Wednesday, June 6, 2007
#13: Cemetery Man (Michele Soavi, 1994)
Hyper-stylized overkill is not really my thing, hence my distaste for Oliver Stone, summer blockbusters, and most music videos and commercials. I can't even enjoy this stuff on a couch-potato level because the barrage of loud and fast images gives me a headache and the nature of the barrage usually forces the actors to portray their characters as either ultra-cartoony hams, inert dullards, or little lost children. "Cemetery Man" is full of hyper-stylized overkill. And I loved it.
"Say what?" you say. "Explain, dickhead."
Okay, I will. If any film can justify extreme hyper-stylized shenanigans, this film's mixture of comedy, horror, pontifications on the meaning of life and death, and hummingbird-quick changes in tone can. "Cemetery Man" has the uncanny ability to make you think you know where it's taking you, then abruptly jerk you somewhere far away from there, then muss your hair, slap you on the rump, and gently set you down right where you think you should be, but things have changed so much that the familiar path is just as fucked up as the one you were on. If you can make sense of that tortured, awful sentence, you might be the ideal viewer for this movie.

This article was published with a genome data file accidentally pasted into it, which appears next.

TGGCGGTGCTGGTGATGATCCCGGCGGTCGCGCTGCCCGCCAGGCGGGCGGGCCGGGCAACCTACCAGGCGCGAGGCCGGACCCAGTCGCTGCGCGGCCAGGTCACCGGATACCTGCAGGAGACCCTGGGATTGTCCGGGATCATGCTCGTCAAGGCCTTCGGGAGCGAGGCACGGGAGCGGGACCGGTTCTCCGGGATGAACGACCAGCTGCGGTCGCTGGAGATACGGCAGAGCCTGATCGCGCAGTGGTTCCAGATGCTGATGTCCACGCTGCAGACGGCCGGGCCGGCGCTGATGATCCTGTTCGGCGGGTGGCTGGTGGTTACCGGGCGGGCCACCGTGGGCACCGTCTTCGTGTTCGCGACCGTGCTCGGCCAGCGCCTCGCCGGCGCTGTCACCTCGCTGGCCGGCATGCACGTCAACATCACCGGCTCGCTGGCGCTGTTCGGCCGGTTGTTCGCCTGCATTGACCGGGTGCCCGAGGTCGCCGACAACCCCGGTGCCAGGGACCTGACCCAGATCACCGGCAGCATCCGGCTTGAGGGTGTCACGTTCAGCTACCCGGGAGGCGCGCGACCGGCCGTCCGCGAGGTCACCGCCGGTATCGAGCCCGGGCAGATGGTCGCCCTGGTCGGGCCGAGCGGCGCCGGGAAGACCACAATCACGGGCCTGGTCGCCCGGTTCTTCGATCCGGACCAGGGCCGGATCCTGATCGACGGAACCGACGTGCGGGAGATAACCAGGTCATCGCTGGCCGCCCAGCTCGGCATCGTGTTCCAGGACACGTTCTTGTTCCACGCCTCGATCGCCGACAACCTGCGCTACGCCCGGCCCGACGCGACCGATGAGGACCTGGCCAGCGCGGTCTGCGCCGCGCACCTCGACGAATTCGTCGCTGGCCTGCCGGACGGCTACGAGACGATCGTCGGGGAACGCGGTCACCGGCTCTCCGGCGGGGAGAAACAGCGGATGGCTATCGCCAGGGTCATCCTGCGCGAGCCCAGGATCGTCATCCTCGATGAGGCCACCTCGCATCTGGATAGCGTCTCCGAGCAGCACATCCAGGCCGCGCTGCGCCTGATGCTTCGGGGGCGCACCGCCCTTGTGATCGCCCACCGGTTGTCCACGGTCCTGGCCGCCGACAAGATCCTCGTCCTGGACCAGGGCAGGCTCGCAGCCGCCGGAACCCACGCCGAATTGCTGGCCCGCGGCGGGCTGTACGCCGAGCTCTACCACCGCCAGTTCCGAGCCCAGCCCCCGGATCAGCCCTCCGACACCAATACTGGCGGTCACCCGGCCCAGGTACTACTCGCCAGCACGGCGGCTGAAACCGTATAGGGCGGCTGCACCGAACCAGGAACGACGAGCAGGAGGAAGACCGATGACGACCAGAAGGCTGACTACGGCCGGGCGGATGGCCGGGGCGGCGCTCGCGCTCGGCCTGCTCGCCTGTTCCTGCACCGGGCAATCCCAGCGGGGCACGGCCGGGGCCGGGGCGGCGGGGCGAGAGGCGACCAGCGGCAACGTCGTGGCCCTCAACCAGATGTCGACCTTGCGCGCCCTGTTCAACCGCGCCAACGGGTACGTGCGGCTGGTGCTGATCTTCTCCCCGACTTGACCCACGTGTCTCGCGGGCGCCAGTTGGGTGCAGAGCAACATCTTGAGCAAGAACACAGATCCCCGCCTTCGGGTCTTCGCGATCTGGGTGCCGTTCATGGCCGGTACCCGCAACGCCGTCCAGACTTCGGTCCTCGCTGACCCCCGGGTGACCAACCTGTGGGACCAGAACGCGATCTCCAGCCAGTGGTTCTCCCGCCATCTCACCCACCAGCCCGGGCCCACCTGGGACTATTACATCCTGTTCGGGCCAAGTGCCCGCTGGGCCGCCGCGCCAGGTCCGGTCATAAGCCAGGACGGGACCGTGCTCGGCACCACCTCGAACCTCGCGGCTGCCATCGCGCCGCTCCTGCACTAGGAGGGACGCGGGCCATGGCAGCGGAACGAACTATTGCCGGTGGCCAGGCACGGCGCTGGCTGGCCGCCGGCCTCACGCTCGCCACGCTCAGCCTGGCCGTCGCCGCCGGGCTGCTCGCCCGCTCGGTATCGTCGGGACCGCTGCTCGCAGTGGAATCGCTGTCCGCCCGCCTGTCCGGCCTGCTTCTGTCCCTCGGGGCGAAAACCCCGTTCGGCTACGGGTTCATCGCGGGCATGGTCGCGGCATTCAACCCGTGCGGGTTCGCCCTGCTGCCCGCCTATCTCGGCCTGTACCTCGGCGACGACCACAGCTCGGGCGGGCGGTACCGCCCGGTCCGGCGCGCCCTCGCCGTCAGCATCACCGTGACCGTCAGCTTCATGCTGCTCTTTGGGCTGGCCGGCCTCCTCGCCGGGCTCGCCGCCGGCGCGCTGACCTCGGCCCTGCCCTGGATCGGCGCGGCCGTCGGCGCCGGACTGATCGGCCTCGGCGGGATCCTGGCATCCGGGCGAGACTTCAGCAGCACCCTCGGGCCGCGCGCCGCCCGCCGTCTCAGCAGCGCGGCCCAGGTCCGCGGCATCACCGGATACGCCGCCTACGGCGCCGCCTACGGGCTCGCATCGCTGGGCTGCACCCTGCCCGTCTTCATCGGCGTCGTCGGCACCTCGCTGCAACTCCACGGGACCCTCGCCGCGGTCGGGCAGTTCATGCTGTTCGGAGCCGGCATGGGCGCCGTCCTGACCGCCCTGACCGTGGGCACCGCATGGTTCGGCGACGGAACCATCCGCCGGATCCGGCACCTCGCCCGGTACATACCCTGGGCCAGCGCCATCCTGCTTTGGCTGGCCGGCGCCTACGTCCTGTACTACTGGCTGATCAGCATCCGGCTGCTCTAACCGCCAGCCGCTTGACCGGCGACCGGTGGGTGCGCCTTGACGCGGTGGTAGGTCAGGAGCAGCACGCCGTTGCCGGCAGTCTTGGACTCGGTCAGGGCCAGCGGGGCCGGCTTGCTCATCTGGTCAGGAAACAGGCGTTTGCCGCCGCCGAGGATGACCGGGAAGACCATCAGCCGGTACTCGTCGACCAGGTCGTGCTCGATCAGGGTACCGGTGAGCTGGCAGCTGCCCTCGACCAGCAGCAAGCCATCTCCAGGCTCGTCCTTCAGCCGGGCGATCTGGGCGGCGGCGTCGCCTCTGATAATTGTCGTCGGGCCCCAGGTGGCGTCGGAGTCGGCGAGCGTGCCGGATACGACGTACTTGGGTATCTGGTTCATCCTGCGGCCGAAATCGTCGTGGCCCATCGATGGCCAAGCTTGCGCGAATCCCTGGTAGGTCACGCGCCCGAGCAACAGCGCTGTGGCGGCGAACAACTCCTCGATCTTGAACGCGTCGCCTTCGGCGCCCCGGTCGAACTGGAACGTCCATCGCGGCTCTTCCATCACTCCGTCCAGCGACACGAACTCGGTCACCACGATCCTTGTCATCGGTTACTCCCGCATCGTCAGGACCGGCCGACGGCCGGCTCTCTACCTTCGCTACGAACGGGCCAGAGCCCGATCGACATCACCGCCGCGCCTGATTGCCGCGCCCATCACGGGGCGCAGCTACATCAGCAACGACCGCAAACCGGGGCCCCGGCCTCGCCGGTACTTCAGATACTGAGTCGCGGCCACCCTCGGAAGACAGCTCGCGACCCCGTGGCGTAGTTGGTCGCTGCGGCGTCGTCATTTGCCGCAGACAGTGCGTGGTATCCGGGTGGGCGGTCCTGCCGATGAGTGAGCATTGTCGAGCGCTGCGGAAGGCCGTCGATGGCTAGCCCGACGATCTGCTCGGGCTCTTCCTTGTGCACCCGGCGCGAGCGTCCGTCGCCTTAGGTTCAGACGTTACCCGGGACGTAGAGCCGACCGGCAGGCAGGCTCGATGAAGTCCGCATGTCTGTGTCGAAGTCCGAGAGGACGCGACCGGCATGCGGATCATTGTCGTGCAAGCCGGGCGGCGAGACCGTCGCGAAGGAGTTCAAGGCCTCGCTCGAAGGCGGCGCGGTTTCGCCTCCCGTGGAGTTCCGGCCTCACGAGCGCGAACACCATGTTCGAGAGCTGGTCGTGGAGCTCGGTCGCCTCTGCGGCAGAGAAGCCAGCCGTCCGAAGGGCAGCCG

The film is photographed in such a massively inappropriate way that any other way of photographing the film would have been inappropriate. It's shot like an expensive European perfume commercial. Think of movies you've seen that were obnoxiously, claustrophobically, middlebrow-ily postcard pretty. This movie looks just like that, times fifty, though instead of the E.M. Forster adaptations and costume dramas we are used to seeing through that clear postcard haze, "Cemetery Man" is full of zombies, exploding heads, large-breasted naked women, fat guys with messy eating habits and vomiting problems, dirt, slime, improperly stored public records, horrific automobile accidents, love affairs with decapitated teenage heads, skull-splitting, a syringe to the cock (partially offscreen), the fight within oneself to overcome nihilism and ennui, and sex on graves.
This film starts where lesser zombie films take two hours to finish, and propels itself crazily through an ever-expanding maze of detours, digressions, gags, pratfalls, contemplations, tender empathies, nihilistic brutalities, bad jokes, good jokes, and multiple weirdnesses until it dead-ends, a few miles from where it began, in a surprisingly moving conclusion.
I failed to mention that Rupert Everett plays the leading role, and he's perfect for it.
I'm overselling it a bit, but I've never seen anything like it. I particularly recommend it for people who don't like horror movies. And people who do.
True love travels on a gravel road.